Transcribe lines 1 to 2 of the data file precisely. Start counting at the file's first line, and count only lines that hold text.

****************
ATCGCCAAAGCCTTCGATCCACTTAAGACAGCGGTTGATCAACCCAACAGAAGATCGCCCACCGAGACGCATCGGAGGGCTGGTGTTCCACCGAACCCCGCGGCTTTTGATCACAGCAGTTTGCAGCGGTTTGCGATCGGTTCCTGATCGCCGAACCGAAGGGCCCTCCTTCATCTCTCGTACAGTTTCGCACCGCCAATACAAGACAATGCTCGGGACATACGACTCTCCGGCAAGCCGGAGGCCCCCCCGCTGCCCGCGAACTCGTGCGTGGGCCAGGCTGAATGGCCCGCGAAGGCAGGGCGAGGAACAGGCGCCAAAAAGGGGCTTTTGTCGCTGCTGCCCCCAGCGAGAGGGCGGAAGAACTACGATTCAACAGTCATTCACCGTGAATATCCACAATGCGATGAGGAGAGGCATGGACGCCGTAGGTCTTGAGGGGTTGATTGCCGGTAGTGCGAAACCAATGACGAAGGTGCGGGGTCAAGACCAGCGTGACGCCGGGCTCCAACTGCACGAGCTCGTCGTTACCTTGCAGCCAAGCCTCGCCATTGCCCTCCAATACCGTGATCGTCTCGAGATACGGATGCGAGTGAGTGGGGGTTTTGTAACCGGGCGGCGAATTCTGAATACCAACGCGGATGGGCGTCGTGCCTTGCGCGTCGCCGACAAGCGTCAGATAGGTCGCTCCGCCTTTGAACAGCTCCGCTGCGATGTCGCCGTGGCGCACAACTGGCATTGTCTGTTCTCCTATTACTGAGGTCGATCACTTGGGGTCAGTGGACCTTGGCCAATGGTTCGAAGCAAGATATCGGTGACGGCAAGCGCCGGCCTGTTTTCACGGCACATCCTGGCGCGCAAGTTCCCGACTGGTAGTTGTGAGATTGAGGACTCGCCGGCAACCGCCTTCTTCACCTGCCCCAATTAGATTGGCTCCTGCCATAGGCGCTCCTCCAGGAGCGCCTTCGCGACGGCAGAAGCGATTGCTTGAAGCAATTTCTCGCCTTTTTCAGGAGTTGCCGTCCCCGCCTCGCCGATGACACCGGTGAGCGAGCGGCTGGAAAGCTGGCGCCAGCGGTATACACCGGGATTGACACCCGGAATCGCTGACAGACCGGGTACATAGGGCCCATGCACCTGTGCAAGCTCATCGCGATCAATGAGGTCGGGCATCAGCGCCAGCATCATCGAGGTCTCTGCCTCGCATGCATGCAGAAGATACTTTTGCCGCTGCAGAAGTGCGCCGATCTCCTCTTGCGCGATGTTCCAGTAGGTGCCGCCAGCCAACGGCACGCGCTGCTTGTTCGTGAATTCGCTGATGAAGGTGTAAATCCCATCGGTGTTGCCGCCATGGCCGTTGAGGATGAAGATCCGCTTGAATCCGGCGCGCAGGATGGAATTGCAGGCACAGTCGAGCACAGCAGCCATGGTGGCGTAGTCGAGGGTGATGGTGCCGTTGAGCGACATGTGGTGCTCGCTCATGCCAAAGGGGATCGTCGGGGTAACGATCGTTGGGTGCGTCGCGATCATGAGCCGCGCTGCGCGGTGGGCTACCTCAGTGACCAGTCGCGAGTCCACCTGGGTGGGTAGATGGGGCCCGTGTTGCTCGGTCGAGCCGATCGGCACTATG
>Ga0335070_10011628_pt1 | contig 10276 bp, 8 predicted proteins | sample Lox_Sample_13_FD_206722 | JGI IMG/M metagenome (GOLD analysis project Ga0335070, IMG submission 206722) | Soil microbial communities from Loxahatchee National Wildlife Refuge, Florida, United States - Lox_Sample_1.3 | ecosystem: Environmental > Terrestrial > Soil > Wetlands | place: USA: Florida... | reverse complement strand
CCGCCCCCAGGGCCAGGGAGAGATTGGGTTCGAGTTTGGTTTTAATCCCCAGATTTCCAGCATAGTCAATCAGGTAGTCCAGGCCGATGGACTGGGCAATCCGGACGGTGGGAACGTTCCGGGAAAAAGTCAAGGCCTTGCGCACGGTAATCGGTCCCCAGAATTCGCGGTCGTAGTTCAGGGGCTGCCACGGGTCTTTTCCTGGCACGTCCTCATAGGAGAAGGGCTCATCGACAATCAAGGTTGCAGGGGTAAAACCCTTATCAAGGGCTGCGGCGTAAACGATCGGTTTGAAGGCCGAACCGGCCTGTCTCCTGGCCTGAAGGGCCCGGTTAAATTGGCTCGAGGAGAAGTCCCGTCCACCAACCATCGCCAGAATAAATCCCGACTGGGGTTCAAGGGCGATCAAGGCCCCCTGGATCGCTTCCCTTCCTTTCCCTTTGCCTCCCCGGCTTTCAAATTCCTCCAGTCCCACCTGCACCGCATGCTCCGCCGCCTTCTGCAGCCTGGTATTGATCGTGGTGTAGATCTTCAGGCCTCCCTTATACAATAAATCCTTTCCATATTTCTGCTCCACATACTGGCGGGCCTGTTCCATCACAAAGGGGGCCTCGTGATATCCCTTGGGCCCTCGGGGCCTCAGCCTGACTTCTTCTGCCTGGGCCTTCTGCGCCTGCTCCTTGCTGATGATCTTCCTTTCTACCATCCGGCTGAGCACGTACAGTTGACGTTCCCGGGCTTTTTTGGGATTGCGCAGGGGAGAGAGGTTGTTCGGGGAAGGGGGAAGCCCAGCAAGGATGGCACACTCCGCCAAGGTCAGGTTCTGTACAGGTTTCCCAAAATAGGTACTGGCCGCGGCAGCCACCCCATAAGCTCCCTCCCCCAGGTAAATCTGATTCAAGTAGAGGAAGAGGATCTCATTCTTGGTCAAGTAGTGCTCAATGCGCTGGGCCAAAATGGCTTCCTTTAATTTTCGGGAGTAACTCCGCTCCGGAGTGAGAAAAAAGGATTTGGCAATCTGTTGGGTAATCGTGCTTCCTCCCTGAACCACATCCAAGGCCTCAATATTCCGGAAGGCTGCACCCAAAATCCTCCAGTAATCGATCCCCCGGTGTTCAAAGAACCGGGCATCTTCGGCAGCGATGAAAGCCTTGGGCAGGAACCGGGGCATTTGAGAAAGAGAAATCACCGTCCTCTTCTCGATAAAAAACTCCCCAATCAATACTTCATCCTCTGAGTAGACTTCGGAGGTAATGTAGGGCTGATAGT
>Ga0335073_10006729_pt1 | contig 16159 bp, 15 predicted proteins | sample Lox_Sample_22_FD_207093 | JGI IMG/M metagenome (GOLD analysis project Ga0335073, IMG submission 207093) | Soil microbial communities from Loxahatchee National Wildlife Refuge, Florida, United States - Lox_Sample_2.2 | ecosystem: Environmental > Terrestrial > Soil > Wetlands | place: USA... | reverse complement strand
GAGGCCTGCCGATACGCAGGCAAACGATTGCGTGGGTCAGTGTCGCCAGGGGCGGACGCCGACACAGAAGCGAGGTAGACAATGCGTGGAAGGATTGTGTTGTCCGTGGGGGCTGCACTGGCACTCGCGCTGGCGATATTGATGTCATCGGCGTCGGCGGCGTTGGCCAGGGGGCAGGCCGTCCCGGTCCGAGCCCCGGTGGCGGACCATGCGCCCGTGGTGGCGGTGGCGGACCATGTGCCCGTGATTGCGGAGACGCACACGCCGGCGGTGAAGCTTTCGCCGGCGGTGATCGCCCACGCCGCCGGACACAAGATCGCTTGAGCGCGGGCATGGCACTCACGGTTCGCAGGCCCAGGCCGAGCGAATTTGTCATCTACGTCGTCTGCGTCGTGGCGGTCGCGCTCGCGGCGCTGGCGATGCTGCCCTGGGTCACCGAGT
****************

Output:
ATCGCCAAAGCCTTCGATCCACTTAAGACAGCGGTTGATCAACCCAACAGAAGATCGCCCACCGAGACGCATCGGAGGGCTGGTGTTCCACCGAACCCCGCGGCTTTTGATCACAGCAGTTTGCAGCGGTTTGCGATCGGTTCCTGATCGCCGAACCGAAGGGCCCTCCTTCATCTCTCGTACAGTTTCGCACCGCCAATACAAGACAATGCTCGGGACATACGACTCTCCGGCAAGCCGGAGGCCCCCCCGCTGCCCGCGAACTCGTGCGTGGGCCAGGCTGAATGGCCCGCGAAGGCAGGGCGAGGAACAGGCGCCAAAAAGGGGCTTTTGTCGCTGCTGCCCCCAGCGAGAGGGCGGAAGAACTACGATTCAACAGTCATTCACCGTGAATATCCACAATGCGATGAGGAGAGGCATGGACGCCGTAGGTCTTGAGGGGTTGATTGCCGGTAGTGCGAAACCAATGACGAAGGTGCGGGGTCAAGACCAGCGTGACGCCGGGCTCCAACTGCACGAGCTCGTCGTTACCTTGCAGCCAAGCCTCGCCATTGCCCTCCAATACCGTGATCGTCTCGAGATACGGATGCGAGTGAGTGGGGGTTTTGTAACCGGGCGGCGAATTCTGAATACCAACGCGGATGGGCGTCGTGCCTTGCGCGTCGCCGACAAGCGTCAGATAGGTCGCTCCGCCTTTGAACAGCTCCGCTGCGATGTCGCCGTGGCGCACAACTGGCATTGTCTGTTCTCCTATTACTGAGGTCGATCACTTGGGGTCAGTGGACCTTGGCCAATGGTTCGAAGCAAGATATCGGTGACGGCAAGCGCCGGCCTGTTTTCACGGCACATCCTGGCGCGCAAGTTCCCGACTGGTAGTTGTGAGATTGAGGACTCGCCGGCAACCGCCTTCTTCACCTGCCCCAATTAGATTGGCTCCTGCCATAGGCGCTCCTCCAGGAGCGCCTTCGCGACGGCAGAAGCGATTGCTTGAAGCAATTTCTCGCCTTTTTCAGGAGTTGCCGTCCCCGCCTCGCCGATGACACCGGTGAGCGAGCGGCTGGAAAGCTGGCGCCAGCGGTATACACCGGGATTGACACCCGGAATCGCTGACAGACCGGGTACATAGGGCCCATGCACCTGTGCAAGCTCATCGCGATCAATGAGGTCGGGCATCAGCGCCAGCATCATCGAGGTCTCTGCCTCGCATGCATGCAGAAGATACTTTTGCCGCTGCAGAAGTGCGCCGATCTCCTCTTGCGCGATGTTCCAGTAGGTGCCGCCAGCCAACGGCACGCGCTGCTTGTTCGTGAATTCGCTGATGAAGGTGTAAATCCCATCGGTGTTGCCGCCATGGCCGTTGAGGATGAAGATCCGCTTGAATCCGGCGCGCAGGATGGAATTGCAGGCACAGTCGAGCACAGCAGCCATGGTGGCGTAGTCGAGGGTGATGGTGCCGTTGAGCGACATGTGGTGCTCGCTCATGCCAAAGGGGATCGTCGGGGTAACGATCGTTGGGTGCGTCGCGATCATGAGCCGCGCTGCGCGGTGGGCTACCTCAGTGACCAGTCGCGAGTCCACCTGGGTGGGTAGATGGGGCCCGTGTTGCTCGGTCGAGCCGATCGGCACTATG
>Ga0335070_10011628_pt1 | contig 10276 bp, 8 predicted proteins | sample Lox_Sample_13_FD_206722 | JGI IMG/M metagenome (GOLD analysis project Ga0335070, IMG submission 206722) | Soil microbial communities from Loxahatchee National Wildlife Refuge, Florida, United States - Lox_Sample_1.3 | ecosystem: Environmental > Terrestrial > Soil > Wetlands | place: USA: Florida... | reverse complement strand